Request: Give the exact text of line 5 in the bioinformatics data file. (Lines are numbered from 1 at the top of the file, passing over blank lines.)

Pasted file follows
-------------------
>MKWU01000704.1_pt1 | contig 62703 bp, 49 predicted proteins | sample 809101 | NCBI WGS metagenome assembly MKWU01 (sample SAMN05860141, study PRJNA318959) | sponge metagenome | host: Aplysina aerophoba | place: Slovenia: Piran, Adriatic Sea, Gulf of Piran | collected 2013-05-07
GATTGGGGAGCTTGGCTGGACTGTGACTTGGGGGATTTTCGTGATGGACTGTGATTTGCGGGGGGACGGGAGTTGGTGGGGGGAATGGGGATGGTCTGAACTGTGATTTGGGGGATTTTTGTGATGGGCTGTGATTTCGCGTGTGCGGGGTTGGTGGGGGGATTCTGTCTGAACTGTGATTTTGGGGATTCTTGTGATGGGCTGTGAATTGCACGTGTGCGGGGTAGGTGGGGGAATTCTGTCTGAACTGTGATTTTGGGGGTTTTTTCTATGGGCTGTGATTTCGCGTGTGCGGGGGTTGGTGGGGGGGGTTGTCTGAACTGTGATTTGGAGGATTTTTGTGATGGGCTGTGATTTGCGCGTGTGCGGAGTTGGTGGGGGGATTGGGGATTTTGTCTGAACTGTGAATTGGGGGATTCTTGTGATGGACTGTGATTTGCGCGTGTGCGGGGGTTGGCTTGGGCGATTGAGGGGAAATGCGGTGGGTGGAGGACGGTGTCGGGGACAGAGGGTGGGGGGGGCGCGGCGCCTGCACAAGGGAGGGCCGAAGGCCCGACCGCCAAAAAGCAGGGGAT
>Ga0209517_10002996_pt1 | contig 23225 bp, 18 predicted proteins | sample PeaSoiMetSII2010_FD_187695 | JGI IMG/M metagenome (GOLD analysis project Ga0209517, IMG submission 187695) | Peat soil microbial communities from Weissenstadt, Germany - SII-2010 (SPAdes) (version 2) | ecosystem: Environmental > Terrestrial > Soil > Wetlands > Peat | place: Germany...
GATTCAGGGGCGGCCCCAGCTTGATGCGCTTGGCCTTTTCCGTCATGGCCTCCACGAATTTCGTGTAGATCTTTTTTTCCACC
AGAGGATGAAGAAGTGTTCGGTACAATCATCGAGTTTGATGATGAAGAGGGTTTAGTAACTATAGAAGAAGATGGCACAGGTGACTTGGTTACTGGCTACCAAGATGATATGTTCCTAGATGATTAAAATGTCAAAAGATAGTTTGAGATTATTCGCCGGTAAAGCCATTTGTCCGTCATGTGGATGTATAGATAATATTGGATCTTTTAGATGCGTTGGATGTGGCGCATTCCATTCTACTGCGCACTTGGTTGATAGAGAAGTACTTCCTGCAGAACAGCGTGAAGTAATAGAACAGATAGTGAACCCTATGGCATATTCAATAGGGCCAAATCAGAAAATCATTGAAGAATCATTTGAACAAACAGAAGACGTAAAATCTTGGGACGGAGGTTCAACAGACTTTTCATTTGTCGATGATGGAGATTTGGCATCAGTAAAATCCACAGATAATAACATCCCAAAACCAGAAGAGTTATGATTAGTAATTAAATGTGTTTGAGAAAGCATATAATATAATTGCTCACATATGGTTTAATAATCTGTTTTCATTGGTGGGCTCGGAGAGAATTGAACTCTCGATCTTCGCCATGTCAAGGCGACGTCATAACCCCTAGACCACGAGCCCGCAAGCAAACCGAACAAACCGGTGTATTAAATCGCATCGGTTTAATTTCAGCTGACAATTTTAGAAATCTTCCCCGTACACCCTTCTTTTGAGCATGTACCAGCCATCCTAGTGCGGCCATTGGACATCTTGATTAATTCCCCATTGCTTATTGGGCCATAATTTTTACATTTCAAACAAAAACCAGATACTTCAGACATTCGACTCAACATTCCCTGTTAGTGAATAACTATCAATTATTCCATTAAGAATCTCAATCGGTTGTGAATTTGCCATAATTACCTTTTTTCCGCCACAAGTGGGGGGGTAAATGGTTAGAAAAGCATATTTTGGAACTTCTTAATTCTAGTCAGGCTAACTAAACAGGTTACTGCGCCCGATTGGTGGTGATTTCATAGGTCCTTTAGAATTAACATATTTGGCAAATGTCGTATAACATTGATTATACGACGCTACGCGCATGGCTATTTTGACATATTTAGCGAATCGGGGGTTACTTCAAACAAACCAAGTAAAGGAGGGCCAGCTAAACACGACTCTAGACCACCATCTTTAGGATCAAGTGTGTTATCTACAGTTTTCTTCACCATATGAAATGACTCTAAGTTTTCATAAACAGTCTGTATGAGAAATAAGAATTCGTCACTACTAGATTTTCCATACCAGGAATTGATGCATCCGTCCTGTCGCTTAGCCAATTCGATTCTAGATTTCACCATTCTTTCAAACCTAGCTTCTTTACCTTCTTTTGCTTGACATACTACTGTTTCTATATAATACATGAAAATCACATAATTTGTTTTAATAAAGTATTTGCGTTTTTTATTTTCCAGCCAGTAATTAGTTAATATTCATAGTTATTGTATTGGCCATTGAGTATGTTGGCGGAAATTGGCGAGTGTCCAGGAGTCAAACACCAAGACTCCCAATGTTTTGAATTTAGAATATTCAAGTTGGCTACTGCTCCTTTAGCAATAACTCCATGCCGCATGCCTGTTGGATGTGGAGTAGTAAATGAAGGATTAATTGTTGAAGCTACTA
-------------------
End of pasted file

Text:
AGAGGATGAAGAAGTGTTCGGTACAATCATCGAGTTTGATGATGAAGAGGGTTTAGTAACTATAGAAGAAGATGGCACAGGTGACTTGGTTACTGGCTACCAAGATGATATGTTCCTAGATGATTAAAATGTCAAAAGATAGTTTGAGATTATTCGCCGGTAAAGCCATTTGTCCGTCATGTGGATGTATAGATAATATTGGATCTTTTAGATGCGTTGGATGTGGCGCATTCCATTCTACTGCGCACTTGGTTGATAGAGAAGTACTTCCTGCAGAACAGCGTGAAGTAATAGAACAGATAGTGAACCCTATGGCATATTCAATAGGGCCAAATCAGAAAATCATTGAAGAATCATTTGAACAAACAGAAGACGTAAAATCTTGGGACGGAGGTTCAACAGACTTTTCATTTGTCGATGATGGAGATTTGGCATCAGTAAAATCCACAGATAATAACATCCCAAAACCAGAAGAGTTATGATTAGTAATTAAATGTGTTTGAGAAAGCATATAATATAATTGCTCACATATGGTTTAATAATCTGTTTTCATTGGTGGGCTCGGAGAGAATTGAACTCTCGATCTTCGCCATGTCAAGGCGACGTCATAACCCCTAGACCACGAGCCCGCAAGCAAACCGAACAAACCGGTGTATTAAATCGCATCGGTTTAATTTCAGCTGACAATTTTAGAAATCTTCCCCGTACACCCTTCTTTTGAGCATGTACCAGCCATCCTAGTGCGGCCATTGGACATCTTGATTAATTCCCCATTGCTTATTGGGCCATAATTTTTACATTTCAAACAAAAACCAGATACTTCAGACATTCGACTCAACATTCCCTGTTAGTGAATAACTATCAATTATTCCATTAAGAATCTCAATCGGTTGTGAATTTGCCATAATTACCTTTTTTCCGCCACAAGTGGGGGGGTAAATGGTTAGAAAAGCATATTTTGGAACTTCTTAATTCTAGTCAGGCTAACTAAACAGGTTACTGCGCCCGATTGGTGGTGATTTCATAGGTCCTTTAGAATTAACATATTTGGCAAATGTCGTATAACATTGATTATACGACGCTACGCGCATGGCTATTTTGACATATTTAGCGAATCGGGGGTTACTTCAAACAAACCAAGTAAAGGAGGGCCAGCTAAACACGACTCTAGACCACCATCTTTAGGATCAAGTGTGTTATCTACAGTTTTCTTCACCATATGAAATGACTCTAAGTTTTCATAAACAGTCTGTATGAGAAATAAGAATTCGTCACTACTAGATTTTCCATACCAGGAATTGATGCATCCGTCCTGTCGCTTAGCCAATTCGATTCTAGATTTCACCATTCTTTCAAACCTAGCTTCTTTACCTTCTTTTGCTTGACATACTACTGTTTCTATATAATACATGAAAATCACATAATTTGTTTTAATAAAGTATTTGCGTTTTTTATTTTCCAGCCAGTAATTAGTTAATATTCATAGTTATTGTATTGGCCATTGAGTATGTTGGCGGAAATTGGCGAGTGTCCAGGAGTCAAACACCAAGACTCCCAATGTTTTGAATTTAGAATATTCAAGTTGGCTACTGCTCCTTTAGCAATAACTCCATGCCGCATGCCTGTTGGATGTGGAGTAGTAAATGAAGGATTAATTGTTGAAGCTACTA